Topics in this article

Starbucks is bringing back its reusable cup program — with a ‘contactless’ spin

By MixDex Article may include affiliate links

Starbucks will bring back its “bring your own” reusable cup program June 22, 2021, after suspending it in March 2020 due to the coronavirus pandemic — but with some changes.

First, the program is only being offered in store to start — so drive thru orders aren’t eligible.

When the program resumes, customers looking to use their own reusable cup will be handed a ceramic cup and asked to place their travel mug or other vessel in it. Customers will also be required to hold on to the lid, if applicable.

The staff will then will only touch the ceramic mug while preparing the drink and handing it back to the customer, who can then retrieve their travel mug by touching only it (and not the ceramic mug) and placing the lid on themselves.

The barista will hold on to the ceramic mug, which will presumably be cleaned and reused in the same for the next customer.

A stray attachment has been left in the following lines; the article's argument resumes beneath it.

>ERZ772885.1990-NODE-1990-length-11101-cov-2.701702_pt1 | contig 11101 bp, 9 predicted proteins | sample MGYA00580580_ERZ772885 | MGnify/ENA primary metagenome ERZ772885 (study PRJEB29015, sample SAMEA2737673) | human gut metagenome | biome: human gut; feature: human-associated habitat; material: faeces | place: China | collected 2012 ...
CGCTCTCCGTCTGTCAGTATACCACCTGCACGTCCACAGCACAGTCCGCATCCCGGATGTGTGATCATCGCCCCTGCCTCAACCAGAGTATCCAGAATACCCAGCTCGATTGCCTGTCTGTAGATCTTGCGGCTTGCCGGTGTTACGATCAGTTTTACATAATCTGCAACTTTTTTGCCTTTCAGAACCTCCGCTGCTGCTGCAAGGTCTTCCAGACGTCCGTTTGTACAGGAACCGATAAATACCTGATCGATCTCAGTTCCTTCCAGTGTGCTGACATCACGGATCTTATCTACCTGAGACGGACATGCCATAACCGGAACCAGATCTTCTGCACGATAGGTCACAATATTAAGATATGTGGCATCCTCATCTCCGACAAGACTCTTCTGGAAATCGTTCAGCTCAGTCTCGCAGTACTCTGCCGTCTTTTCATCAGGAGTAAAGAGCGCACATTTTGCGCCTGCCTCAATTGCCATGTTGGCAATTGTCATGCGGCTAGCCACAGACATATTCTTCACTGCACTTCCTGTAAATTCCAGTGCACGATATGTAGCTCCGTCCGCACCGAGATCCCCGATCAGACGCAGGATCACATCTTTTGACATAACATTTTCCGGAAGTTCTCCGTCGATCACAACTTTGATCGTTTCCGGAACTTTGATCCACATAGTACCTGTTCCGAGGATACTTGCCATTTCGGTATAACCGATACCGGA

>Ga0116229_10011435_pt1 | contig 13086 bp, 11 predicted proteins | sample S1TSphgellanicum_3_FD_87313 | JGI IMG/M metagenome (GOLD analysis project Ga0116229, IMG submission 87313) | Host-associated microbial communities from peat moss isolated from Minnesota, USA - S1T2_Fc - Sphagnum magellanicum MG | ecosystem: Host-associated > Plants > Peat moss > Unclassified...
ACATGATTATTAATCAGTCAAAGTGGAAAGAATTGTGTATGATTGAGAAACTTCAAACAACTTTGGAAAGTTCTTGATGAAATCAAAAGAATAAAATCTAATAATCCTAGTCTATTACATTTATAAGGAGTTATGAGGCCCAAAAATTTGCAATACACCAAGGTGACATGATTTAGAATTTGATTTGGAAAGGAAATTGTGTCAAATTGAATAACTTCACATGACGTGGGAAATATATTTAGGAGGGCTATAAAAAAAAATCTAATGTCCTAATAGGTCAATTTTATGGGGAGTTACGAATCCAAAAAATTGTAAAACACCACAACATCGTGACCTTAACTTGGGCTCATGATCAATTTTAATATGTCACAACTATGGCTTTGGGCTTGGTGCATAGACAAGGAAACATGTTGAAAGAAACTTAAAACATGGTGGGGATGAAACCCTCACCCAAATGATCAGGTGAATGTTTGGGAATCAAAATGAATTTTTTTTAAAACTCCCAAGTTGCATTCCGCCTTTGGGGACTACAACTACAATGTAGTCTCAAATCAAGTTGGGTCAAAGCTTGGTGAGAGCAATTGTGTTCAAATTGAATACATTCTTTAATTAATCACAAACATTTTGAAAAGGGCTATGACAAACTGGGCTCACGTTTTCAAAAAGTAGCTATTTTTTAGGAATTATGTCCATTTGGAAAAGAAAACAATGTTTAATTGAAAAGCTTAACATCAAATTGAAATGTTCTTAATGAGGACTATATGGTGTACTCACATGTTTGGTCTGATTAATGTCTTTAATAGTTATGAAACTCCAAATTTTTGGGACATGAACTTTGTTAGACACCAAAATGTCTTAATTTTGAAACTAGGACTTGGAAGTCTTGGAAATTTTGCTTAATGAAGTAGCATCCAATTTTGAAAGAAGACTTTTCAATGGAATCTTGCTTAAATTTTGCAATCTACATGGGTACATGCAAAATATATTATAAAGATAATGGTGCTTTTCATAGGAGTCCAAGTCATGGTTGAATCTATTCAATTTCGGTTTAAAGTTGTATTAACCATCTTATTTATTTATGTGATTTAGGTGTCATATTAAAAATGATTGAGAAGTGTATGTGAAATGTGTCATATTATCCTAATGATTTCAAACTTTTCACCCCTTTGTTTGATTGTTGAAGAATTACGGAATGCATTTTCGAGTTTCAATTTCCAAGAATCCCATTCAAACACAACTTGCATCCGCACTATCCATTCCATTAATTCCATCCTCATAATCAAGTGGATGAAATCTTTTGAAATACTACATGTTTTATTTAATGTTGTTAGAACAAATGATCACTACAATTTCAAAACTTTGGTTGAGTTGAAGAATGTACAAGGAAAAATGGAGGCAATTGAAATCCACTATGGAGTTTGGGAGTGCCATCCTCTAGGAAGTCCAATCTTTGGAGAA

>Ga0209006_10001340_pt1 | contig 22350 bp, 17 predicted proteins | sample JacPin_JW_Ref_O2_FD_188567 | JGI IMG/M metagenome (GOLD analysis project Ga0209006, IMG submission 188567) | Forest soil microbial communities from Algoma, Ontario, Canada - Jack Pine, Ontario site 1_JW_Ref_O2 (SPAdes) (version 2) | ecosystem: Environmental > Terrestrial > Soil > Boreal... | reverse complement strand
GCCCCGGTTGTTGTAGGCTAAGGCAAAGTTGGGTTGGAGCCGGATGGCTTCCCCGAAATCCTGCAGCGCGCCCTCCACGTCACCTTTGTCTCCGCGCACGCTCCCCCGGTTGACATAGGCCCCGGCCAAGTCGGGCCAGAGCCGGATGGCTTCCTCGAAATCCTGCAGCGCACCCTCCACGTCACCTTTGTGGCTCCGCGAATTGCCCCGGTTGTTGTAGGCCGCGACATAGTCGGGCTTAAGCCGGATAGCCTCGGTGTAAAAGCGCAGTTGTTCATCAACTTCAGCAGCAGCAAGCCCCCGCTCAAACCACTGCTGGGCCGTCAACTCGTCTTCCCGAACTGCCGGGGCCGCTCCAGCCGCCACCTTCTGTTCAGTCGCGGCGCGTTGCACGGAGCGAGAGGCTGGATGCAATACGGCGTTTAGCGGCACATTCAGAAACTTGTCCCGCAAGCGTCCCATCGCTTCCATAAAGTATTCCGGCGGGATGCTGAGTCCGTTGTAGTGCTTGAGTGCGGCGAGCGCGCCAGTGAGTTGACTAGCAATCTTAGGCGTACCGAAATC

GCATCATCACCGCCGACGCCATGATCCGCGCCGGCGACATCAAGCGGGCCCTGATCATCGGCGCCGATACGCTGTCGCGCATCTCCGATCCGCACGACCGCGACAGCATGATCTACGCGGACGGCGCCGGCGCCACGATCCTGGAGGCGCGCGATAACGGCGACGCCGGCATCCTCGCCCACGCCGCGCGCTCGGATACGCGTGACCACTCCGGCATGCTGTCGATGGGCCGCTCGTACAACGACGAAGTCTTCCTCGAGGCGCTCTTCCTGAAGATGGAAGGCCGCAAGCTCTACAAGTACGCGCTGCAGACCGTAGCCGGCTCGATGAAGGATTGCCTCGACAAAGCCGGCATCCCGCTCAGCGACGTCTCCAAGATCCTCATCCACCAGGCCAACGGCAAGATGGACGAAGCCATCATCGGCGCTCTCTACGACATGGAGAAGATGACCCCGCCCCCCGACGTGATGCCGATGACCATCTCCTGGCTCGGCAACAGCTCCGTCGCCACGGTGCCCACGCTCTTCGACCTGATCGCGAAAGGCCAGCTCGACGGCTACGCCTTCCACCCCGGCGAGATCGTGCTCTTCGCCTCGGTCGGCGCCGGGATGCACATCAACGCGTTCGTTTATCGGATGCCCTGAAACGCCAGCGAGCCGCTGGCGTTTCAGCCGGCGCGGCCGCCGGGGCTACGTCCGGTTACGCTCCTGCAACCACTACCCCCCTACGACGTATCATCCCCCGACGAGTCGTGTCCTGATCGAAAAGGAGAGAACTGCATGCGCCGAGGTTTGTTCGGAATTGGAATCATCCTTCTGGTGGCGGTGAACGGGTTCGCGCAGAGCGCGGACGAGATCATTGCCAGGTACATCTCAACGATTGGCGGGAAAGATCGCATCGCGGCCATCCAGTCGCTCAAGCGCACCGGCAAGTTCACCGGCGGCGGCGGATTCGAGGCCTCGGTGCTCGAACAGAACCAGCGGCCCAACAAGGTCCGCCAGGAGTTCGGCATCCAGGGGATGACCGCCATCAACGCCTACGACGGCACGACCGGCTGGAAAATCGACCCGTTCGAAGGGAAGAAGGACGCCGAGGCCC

This process is designed to be “contactless” and prevent employees from touching any surface the customer will eventually touch. Essentially Starbucks is the using a ceramic mug as an outer “case” or barrier of sorts.

In addition to bringing back the program, Starbucks will once again offer a 10 cent discount to customers bringing in their own containers under the program.

Starbucks notably become one of a growing list of high profile national retailers that stopped requiring customers to wear face coverings if they are fully vaccinated.

Starbucks’ paper hot beverage cups are notably not recyclable due to the lining applied to the inside (unlike rival Dunkin’ Donuts’ cups, which are billed as fully recyclable), so many earth-conscious customers preferred bringing in their own, washable containers for beverages.

The 10 cent discount also helped customers save a little and encourage reusable cups, as well as representing at least a portion of the savings Starbucks realized by not providing a single use cup.

At many foodservice outlets, the cost of providing a disposable cup is a huge part of the price — with soft drinks at high volume retailers often costing less than the cup it comes in.